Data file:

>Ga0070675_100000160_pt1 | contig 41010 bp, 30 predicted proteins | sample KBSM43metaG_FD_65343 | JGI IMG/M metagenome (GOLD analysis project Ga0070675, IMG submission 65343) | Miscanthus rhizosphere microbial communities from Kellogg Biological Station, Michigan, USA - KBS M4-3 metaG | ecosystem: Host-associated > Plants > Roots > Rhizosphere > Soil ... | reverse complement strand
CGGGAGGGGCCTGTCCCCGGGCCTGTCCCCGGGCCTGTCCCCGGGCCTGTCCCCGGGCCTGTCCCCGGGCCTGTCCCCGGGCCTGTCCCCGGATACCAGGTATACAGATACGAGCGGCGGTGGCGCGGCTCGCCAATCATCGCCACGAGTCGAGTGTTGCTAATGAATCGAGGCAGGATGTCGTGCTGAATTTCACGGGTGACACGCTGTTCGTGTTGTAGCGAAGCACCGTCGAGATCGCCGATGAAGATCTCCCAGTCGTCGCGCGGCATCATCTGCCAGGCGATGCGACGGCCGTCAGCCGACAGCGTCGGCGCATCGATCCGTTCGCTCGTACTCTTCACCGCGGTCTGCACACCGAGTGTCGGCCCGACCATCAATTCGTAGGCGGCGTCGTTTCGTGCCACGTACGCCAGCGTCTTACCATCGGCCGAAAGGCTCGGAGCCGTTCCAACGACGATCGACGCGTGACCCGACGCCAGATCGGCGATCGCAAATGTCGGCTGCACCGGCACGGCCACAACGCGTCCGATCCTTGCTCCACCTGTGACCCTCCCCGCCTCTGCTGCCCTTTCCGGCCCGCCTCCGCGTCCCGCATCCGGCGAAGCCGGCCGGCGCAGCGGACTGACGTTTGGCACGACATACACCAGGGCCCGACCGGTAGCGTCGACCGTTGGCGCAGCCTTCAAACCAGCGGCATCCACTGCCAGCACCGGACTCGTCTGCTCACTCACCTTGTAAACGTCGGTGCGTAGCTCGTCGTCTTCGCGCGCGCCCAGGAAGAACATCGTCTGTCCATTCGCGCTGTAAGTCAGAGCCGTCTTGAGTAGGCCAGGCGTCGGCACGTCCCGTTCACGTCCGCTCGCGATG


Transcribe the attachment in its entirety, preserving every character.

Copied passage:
>Ga0070675_100000160_pt1 | contig 41010 bp, 30 predicted proteins | sample KBSM43metaG_FD_65343 | JGI IMG/M metagenome (GOLD analysis project Ga0070675, IMG submission 65343) | Miscanthus rhizosphere microbial communities from Kellogg Biological Station, Michigan, USA - KBS M4-3 metaG | ecosystem: Host-associated > Plants > Roots > Rhizosphere > Soil ... | reverse complement strand
CGGGAGGGGCCTGTCCCCGGGCCTGTCCCCGGGCCTGTCCCCGGGCCTGTCCCCGGGCCTGTCCCCGGGCCTGTCCCCGGGCCTGTCCCCGGATACCAGGTATACAGATACGAGCGGCGGTGGCGCGGCTCGCCAATCATCGCCACGAGTCGAGTGTTGCTAATGAATCGAGGCAGGATGTCGTGCTGAATTTCACGGGTGACACGCTGTTCGTGTTGTAGCGAAGCACCGTCGAGATCGCCGATGAAGATCTCCCAGTCGTCGCGCGGCATCATCTGCCAGGCGATGCGACGGCCGTCAGCCGACAGCGTCGGCGCATCGATCCGTTCGCTCGTACTCTTCACCGCGGTCTGCACACCGAGTGTCGGCCCGACCATCAATTCGTAGGCGGCGTCGTTTCGTGCCACGTACGCCAGCGTCTTACCATCGGCCGAAAGGCTCGGAGCCGTTCCAACGACGATCGACGCGTGACCCGACGCCAGATCGGCGATCGCAAATGTCGGCTGCACCGGCACGGCCACAACGCGTCCGATCCTTGCTCCACCTGTGACCCTCCCCGCCTCTGCTGCCCTTTCCGGCCCGCCTCCGCGTCCCGCATCCGGCGAAGCCGGCCGGCGCAGCGGACTGACGTTTGGCACGACATACACCAGGGCCCGACCGGTAGCGTCGACCGTTGGCGCAGCCTTCAAACCAGCGGCATCCACTGCCAGCACCGGACTCGTCTGCTCACTCACCTTGTAAACGTCGGTGCGTAGCTCGTCGTCTTCGCGCGCGCCCAGGAAGAACATCGTCTGTCCATTCGCGCTGTAAGTCAGAGCCGTCTTGAGTAGGCCAGGCGTCGGCACGTCCCGTTCACGTCCGCTCGCGATG